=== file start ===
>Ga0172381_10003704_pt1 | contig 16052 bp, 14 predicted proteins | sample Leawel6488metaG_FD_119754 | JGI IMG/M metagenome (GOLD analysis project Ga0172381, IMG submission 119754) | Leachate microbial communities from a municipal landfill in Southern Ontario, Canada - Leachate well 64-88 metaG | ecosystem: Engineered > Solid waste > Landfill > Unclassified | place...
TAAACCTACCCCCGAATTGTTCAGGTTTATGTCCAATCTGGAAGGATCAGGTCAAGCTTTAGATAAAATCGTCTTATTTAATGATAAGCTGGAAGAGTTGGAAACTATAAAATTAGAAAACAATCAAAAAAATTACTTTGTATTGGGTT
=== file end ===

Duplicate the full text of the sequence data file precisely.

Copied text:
>Ga0172381_10003704_pt1 | contig 16052 bp, 14 predicted proteins | sample Leawel6488metaG_FD_119754 | JGI IMG/M metagenome (GOLD analysis project Ga0172381, IMG submission 119754) | Leachate microbial communities from a municipal landfill in Southern Ontario, Canada - Leachate well 64-88 metaG | ecosystem: Engineered > Solid waste > Landfill > Unclassified | place...
TAAACCTACCCCCGAATTGTTCAGGTTTATGTCCAATCTGGAAGGATCAGGTCAAGCTTTAGATAAAATCGTCTTATTTAATGATAAGCTGGAAGAGTTGGAAACTATAAAATTAGAAAACAATCAAAAAAATTACTTTGTATTGGGTT